Tech – for Everyone

Tech Tips and Tricks & Advice – written in plain English.

ShoppyBag And Other Warnings

Toto, I’ve a feeling were not in Kansas anymore..

Internet scams:

An alert reader informed me of another website, something called “ShoppyBag” (wonder who that’s aimed at?) that harvests your email contact list and then spams out “Hey! [friend’s name] tagged you in a photo.. click here to ” type recruitment emails, ala the vile method of (see Just Say “No” To

Tell your friends: if you should ever see something from ShoppyBag in your Inbox delete it unopened. I don’t care that it appears to have come from your best friend. (It probably did, if your best friend was suckered.) Do not try to “unsubscribe”.

Complaints are rampant.. here is a good sample discussion of ShoppyBag. IMHO, a certain “dignan2” said it best..

Are people really this gullible? You receive some cryptic email from a friend, you click on the link, and you sign up giving this “company” access to all of your contacts. In this day and age, how can you possibly fall for this stuff? I mean it really makes no sense to me. I received the same email under my brother’s name and didn’t even click on the link. I alerted him to this crap being sent to me (and probably many others).
If you get odd emails like this, it’s very simple DON’T SIGN UP! DON’T EVEN CLICK ON THE LINK! JUST DELETE!
Are we really becoming this dumb as a society? Scary.

Beware of Google+ Invite scams. For the millions and millions and millions of you interested in “social networking”, and “tweeting”… get a life? Sorry. That’s not what I meant to say. Facebook and Twitter are powerful tools, bringing us closer together in the One Human Family. What I meant to say is, Google is coming out with a new “service”, Google+, which is supposed to be the social networker’s bee’s knees. Trouble is, it’s currently limited release and “invite only”.. so…

Google+ Invite Scams Appear On Facebook

The search giant’s latest foray into social networking is currently in a closed “field trial,” and invitations are a hot commodity. But thanks to some unscrupulous opportunists, you must be wary of Google+ invites that appear on Facebook.Read more..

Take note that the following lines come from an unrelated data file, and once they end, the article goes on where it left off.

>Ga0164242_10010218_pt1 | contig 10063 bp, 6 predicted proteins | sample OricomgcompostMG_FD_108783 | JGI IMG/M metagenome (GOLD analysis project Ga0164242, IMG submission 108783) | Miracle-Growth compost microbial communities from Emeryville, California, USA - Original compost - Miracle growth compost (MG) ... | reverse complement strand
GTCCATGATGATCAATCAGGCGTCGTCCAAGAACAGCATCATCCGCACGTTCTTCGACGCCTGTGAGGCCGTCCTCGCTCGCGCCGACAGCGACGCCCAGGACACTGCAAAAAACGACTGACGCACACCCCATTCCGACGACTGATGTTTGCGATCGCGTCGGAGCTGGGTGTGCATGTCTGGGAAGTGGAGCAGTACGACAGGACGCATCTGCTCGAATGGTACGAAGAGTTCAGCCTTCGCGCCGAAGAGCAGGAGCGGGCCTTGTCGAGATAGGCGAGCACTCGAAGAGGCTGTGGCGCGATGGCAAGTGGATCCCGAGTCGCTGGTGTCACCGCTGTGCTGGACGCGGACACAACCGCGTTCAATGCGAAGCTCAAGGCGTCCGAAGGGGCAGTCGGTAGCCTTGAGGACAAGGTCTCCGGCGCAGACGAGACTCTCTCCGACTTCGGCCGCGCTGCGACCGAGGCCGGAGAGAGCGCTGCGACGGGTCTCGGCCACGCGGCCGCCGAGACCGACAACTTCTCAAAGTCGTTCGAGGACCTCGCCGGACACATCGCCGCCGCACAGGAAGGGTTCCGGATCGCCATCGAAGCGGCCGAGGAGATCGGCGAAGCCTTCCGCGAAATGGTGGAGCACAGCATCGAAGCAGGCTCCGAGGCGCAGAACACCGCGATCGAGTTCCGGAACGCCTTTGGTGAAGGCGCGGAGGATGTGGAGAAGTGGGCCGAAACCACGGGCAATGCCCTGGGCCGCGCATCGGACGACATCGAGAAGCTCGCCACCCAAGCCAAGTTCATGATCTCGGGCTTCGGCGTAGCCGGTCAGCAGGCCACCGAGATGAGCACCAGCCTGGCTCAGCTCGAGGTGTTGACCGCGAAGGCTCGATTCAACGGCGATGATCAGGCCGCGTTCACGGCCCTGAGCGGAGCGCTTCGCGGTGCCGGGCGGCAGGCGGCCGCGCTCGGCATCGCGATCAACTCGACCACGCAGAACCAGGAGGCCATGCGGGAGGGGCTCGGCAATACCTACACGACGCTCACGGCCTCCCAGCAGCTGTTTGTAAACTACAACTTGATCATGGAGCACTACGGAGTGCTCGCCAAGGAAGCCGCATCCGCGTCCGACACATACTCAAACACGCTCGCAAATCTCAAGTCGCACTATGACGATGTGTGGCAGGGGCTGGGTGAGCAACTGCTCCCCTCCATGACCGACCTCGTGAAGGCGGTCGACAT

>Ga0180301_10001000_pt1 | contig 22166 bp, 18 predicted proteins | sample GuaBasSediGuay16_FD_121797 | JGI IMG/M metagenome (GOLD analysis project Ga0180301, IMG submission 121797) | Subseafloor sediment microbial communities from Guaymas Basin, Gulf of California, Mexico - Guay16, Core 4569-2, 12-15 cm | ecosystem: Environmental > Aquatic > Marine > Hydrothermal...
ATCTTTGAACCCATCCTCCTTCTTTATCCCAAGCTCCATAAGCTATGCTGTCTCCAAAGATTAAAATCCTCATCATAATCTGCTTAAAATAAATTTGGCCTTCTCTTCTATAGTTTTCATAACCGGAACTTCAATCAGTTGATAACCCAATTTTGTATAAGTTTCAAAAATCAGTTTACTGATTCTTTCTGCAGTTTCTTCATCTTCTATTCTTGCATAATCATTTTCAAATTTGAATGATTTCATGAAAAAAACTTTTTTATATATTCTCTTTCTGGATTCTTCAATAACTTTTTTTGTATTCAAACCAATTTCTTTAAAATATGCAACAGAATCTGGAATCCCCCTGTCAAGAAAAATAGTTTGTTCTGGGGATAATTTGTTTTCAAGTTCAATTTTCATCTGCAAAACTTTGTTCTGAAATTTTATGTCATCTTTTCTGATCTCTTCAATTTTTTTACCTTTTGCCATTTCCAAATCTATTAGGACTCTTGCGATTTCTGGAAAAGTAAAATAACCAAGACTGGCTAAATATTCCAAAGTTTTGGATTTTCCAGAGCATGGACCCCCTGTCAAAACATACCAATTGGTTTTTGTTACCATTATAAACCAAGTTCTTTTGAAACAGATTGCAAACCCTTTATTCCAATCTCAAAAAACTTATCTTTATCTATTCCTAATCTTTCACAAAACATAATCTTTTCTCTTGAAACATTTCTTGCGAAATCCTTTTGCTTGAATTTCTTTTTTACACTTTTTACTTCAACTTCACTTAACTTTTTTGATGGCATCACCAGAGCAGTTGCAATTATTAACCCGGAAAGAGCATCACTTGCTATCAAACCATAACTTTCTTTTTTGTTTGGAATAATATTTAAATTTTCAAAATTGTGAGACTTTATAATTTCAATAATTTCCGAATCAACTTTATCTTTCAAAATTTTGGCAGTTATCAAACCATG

.. a “hot commodity”.. wow. I remember, as a kid, watching a Disney program about lemmings..

“Don Gunshot” is Blackmailing You

It’s a variation on the old 419 scam. The e-mail tells you that the sender is a hit man hired to knock you off, but he’ll take your money instead.Read more..

All Google Profiles will be public, private profiles deleted on July 31st

“If you don’t make your Google Profile public and searchable by Google+ users by July 31st, Google will delete it.Read more..

Folks, the Internet is not Disneyland, nor some vast public library where everyone is on their best behavior. It’s an unpoliced, fly by night freak show where cybercriminals are fleecing us rubes out of billions of dollars a year. But, hey, you can watch porn for free!

Let’s use some paranoid common sense when online.


Researchers Dissect The Underground Economy Of Fake Antivirus Software

Scareware pushers see more than 2 percent sales conversion, make millions in profit — and even offer refunds.” Read more..

Are social media and mobile app jobs just fads? (This is one to read the “Comments” on.)

Are social media and mobile app jobs fads or legitimate fields to get into?Read more..

Copyright 2007-2011 © “Tech Paul” (Paul Eckstrom). All Rights Reserved.

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July 7, 2011 - Posted by | advice, computers, cyber crime, Google, Internet, Internet scam, News, tech | , , , , , , , , , , , , ,


  1. It’s sad that so many people continue to fall for these “give us your personal info” scams… I think these websites must rely on the 50% of people that trust the internet… or is it 90%?

    I for one refuse to let Google make my profile public. They have no right to make this decision for me (rewritten EULA or not). I have downloaded all of my Gmail to my local Windows Live Mail accounts. I will no longer be using Gmail as soon as everyone in my contact list has been notified. Google has grown a bit to big for their britches, and I don’t plan to be around when the seams explode.